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NES (Games) Games Idle

Legend of Zelda NES Nintendo Prototype On Sale For $150K 114

Posted by samzenpus
from the I'm-going-to-need-a-raise dept.
YokimaSun writes "Following on from Last months Mega auction of rare games that went for a staggering 1.2 Million dollars, comes another auction. This time its of the only Legend of Zelda Nes Prototype cartridge in the world, bundled with it is a sealed copy of the retail version of the game, those of you excited by this news will have to dig deep because the price is set at a mouthwatering US $150,000.00."
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Legend of Zelda NES Nintendo Prototype On Sale For $150K

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  • by eyenot (102141) <eyenot@hotmail.com> on Monday July 30, 2012 @12:14PM (#40818931) Homepage

    That description is clearly from the Gamecube Zelda game "Twilight Princess".

  • by tuffy (10202) on Monday July 30, 2012 @12:19PM (#40818995) Homepage Journal
    It's probably this prototype [tcrf.net] whose ROM is floating around the interwebs, but remains quite valuable as a physical cartridge.
  • by Anubis IV (1279820) on Monday July 30, 2012 @12:35PM (#40819193)

    It's probably NOT that prototype, since they stated in the auction that there are no apparent differences that they've seen between it and the final release version. I'd imagine that the missing prologue of the prototype you linked would have stood out. Also, his prototype is stamped NOA for Nintendo of America, and, I believe, has been localized into English, whereas the prototype you've linked is in Japanese. It sounds like his is a much later prototype and from a different branch of the company.

  • by Anubis IV (1279820) on Monday July 30, 2012 @12:38PM (#40819219)

    It's not a test cart, it's a prototype. As they pointed out if you read through the questions and follow some of the links, the PCB for this cart is unlike any of the ones ever seen in a test cart. Externally it looks similar. Internally it's anything but. Hence why it's being billed as unique.

  • by JDG1980 (2438906) on Monday July 30, 2012 @01:06PM (#40819569)

    Several posters pointed out that the description seems to be for a newer Zelda game, not the original Legend of Zelda. This isn't because the seller put in incorrect info, but because there's a problem with the stock eBay description. Whenever you sell a video game on eBay, the selling tool will beg you to select the game from eBay's internal database and hassle you if you don't. This database information contains stuff like name, release date, and a short description (the part which was botched here). It also sometimes contains stock photos, which can be (and usually are) deleted and overridden by whoever is posting the listing.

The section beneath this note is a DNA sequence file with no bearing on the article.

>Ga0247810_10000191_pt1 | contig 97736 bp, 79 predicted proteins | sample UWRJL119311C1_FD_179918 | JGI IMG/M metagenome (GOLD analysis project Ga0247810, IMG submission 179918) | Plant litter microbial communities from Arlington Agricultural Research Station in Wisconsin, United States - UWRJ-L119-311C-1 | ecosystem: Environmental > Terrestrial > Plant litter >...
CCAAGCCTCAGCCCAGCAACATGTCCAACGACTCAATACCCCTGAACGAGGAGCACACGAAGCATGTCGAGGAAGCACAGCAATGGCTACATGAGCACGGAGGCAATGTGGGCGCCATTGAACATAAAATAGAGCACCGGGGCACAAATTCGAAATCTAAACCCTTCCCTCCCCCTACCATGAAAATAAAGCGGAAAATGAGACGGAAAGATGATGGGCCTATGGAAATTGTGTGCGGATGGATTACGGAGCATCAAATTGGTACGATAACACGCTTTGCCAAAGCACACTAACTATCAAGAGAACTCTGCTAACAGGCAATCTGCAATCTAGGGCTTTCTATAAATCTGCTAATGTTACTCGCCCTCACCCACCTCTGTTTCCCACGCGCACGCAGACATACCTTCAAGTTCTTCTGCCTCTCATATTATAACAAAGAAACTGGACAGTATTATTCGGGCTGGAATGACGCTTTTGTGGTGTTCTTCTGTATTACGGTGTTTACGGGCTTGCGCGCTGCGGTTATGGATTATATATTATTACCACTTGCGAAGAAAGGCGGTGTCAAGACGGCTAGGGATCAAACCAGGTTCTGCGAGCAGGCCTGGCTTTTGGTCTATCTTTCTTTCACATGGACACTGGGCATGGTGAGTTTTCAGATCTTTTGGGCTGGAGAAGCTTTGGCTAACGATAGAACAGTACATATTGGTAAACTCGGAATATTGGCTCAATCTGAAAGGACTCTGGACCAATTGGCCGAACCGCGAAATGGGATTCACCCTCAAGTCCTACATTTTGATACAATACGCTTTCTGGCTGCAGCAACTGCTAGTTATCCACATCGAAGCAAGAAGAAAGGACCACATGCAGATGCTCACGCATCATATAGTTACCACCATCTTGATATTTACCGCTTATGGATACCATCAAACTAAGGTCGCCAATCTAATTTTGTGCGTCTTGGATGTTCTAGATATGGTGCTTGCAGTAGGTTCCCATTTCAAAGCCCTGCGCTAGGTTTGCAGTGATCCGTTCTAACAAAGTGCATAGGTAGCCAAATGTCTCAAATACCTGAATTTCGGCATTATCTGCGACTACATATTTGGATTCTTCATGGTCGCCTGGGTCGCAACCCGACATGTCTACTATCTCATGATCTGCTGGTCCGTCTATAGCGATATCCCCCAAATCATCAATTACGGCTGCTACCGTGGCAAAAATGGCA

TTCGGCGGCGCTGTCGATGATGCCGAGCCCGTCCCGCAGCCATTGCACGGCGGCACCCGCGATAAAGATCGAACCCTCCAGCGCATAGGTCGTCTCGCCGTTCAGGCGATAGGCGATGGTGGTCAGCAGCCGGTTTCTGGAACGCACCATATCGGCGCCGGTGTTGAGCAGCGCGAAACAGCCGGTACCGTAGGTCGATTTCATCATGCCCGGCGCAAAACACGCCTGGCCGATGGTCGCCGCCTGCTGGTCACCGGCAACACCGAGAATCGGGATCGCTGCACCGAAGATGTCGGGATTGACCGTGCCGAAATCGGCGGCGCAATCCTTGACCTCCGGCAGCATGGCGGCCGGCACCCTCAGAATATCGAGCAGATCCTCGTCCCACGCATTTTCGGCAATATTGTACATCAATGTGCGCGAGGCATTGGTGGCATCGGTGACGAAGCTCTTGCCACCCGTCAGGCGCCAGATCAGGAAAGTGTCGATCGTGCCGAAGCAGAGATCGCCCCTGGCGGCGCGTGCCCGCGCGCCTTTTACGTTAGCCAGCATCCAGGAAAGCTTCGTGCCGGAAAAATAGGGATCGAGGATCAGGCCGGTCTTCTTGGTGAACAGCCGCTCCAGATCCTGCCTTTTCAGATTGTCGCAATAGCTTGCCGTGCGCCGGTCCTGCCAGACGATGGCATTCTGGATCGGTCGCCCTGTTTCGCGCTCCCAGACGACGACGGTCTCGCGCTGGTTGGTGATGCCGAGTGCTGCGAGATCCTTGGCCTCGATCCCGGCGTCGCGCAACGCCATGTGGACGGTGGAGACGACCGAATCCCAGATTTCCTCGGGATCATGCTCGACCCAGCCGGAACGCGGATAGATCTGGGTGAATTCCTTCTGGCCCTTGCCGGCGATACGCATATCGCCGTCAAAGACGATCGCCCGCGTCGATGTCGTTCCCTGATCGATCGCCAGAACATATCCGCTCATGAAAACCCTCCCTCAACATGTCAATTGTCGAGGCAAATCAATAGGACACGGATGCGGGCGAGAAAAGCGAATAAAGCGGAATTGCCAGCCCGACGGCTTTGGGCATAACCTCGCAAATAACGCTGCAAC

eBay does the same thing with books and other media as well. You can see this by going to "Sell an item" and entering the media name in the box labeled "Enter a UPC, ISBN, VIN VIN help or keywords that describe your item." There are about 500 entries containing the phrase "Legend of Zelda", so it's not surprising that there might be some corrupted entries and/or duplicates in there.

  • by Trepidity (597) <delirium-slashdot@@@hackish...org> on Monday July 30, 2012 @02:02PM (#40820233)

    recent articles about a SNES emulator (maybe simulator in this case) which on paper should be literally perfect

    Ah yeah, I remember that story; found this Slashdot post about it [slashdot.org] from last year.

    That's getting pretty close to perfect, but I think some of the tricky part is not just emulating the console hardware, but the interface with the analog world, which you can get even with a literally exact emulation.

    For example, one of the most common aesthetic flaws in emulators is audio aliasing. If you take the Atari 2600's sound chip, it outputs square waves directly to line-out, because it's a super-cheap chip that is literally a digital circuit (alternating high and low voltages) plugged into analog audio out. Its operation has been reverse engineered so it's emulated bit- and cycle-perfectly by most Atari emulators. But the sound in most of them is still wrong, because when you generate square waves digitally as PCM audio, as opposed to plugging a circuit directly into an analog line-out, you get pretty bad aliasing. Digitally generating unaliased (band-limited) square waves is actually a fairly complex problem, with a bunch of research papers about it. This guy [slack.net] has been trying to get code into some emulators to do it.

    That's just one example, but the observation is that you have to do more than a literal simulation of the original hardware to get it to be a good emulation, sometimes, in this case dealing with the fact that digital simulation of audio-generating chips is inherently different from running those chips to analog audio output.

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